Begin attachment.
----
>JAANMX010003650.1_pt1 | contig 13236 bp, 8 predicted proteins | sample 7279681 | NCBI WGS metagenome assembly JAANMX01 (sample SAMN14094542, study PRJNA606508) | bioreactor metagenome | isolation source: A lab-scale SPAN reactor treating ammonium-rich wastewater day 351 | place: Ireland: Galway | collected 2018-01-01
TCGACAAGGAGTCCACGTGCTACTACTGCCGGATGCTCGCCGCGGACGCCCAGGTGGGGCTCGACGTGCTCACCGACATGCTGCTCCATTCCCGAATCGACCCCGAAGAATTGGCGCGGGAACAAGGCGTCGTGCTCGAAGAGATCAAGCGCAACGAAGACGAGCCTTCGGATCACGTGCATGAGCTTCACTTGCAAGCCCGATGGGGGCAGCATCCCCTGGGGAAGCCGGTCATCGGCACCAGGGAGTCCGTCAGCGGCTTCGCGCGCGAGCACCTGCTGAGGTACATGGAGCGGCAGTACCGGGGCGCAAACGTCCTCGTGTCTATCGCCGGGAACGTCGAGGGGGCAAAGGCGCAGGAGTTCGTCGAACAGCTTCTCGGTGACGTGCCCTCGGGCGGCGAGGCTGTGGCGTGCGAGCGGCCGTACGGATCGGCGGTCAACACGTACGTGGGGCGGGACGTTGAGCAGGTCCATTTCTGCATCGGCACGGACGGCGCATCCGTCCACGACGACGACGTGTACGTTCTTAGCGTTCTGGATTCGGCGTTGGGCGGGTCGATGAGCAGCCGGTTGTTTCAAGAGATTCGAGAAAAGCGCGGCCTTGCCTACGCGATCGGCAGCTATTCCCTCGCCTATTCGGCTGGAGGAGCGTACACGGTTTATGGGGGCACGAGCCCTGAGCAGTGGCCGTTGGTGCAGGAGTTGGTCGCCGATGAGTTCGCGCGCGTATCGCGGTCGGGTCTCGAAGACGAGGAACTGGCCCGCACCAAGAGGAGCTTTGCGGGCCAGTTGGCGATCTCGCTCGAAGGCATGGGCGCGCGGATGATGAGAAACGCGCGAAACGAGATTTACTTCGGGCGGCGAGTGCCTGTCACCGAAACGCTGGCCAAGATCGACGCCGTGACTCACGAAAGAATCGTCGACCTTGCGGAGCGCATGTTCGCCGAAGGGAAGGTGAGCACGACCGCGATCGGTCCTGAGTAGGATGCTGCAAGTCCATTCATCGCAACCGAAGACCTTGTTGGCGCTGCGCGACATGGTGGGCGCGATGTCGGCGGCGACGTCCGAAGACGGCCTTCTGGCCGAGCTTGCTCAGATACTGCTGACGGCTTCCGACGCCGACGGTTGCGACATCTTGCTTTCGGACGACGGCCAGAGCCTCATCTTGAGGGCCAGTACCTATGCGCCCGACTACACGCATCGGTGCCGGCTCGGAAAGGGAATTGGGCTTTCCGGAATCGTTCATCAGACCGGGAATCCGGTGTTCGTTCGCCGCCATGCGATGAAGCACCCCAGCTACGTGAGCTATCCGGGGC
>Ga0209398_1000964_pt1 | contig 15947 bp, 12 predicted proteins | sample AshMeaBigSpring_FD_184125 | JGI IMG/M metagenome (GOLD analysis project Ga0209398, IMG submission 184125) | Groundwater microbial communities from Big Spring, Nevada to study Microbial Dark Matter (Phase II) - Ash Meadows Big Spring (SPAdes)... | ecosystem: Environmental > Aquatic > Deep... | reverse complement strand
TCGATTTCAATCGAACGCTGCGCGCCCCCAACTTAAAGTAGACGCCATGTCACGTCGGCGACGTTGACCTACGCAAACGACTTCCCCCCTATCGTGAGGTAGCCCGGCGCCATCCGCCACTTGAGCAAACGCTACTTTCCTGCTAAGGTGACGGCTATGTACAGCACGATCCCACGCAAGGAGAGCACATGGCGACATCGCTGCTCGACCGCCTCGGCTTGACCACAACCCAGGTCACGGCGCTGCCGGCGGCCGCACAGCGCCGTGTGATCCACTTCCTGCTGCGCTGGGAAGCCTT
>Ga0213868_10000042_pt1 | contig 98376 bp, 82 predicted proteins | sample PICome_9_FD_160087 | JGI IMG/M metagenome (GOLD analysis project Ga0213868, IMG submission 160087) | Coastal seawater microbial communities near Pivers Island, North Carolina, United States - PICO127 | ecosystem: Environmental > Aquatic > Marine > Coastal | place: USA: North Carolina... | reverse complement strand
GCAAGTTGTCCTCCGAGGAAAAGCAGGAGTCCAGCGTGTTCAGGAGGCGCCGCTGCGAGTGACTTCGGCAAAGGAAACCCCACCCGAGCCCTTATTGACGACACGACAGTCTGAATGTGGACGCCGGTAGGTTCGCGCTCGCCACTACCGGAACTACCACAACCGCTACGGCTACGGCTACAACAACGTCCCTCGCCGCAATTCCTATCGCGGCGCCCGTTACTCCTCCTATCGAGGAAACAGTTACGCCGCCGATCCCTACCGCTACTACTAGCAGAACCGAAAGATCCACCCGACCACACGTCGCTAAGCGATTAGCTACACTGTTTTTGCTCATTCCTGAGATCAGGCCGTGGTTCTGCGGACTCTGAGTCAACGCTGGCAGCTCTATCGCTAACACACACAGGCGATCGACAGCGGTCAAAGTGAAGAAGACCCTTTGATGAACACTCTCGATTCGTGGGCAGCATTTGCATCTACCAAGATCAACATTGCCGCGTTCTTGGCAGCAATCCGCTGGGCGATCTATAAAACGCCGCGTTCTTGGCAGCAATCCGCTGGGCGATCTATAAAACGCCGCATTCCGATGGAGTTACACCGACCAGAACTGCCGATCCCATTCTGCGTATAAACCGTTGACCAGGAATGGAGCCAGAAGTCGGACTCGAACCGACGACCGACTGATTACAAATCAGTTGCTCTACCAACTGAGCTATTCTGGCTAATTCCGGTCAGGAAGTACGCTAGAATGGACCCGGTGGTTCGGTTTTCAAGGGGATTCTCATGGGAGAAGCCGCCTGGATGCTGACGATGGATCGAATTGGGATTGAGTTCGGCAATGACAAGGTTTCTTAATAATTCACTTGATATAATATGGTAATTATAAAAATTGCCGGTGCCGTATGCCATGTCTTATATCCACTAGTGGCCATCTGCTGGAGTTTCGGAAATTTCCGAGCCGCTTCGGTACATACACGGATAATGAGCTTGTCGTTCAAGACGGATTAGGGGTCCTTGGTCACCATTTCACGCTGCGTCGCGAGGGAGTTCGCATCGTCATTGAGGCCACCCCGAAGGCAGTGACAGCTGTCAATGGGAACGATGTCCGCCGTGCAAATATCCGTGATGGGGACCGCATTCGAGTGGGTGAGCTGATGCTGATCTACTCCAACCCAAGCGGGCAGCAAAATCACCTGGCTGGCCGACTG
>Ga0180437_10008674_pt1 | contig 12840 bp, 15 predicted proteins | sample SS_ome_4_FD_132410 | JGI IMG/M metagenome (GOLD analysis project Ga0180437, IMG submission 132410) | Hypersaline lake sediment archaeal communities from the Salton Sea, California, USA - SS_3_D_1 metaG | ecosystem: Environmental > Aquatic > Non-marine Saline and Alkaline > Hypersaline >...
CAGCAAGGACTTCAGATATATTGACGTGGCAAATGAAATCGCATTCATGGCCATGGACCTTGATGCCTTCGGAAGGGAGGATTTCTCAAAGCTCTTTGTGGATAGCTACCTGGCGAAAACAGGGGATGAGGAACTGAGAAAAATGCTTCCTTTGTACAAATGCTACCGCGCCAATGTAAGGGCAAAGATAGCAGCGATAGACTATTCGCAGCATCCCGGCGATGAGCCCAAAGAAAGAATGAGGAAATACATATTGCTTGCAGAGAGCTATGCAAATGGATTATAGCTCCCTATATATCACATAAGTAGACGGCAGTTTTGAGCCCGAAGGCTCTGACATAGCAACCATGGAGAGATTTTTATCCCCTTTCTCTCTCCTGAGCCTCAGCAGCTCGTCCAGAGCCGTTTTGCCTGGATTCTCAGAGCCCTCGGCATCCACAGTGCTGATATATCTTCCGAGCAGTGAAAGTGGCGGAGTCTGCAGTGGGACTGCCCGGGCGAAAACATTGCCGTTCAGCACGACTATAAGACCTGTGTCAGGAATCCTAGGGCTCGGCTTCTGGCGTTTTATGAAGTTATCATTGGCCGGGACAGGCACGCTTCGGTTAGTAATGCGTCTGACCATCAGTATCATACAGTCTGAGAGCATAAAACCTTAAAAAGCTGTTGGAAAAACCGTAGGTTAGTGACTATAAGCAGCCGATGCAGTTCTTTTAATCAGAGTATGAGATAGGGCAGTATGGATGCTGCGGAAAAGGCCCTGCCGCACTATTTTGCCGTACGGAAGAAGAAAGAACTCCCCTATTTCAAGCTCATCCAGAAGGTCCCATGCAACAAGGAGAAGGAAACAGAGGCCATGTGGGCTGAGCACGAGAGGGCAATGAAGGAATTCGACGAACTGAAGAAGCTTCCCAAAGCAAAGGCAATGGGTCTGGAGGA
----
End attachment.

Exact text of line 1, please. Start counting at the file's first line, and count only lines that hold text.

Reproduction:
>JAANMX010003650.1_pt1 | contig 13236 bp, 8 predicted proteins | sample 7279681 | NCBI WGS metagenome assembly JAANMX01 (sample SAMN14094542, study PRJNA606508) | bioreactor metagenome | isolation source: A lab-scale SPAN reactor treating ammonium-rich wastewater day 351 | place: Ireland: Galway | collected 2018-01-01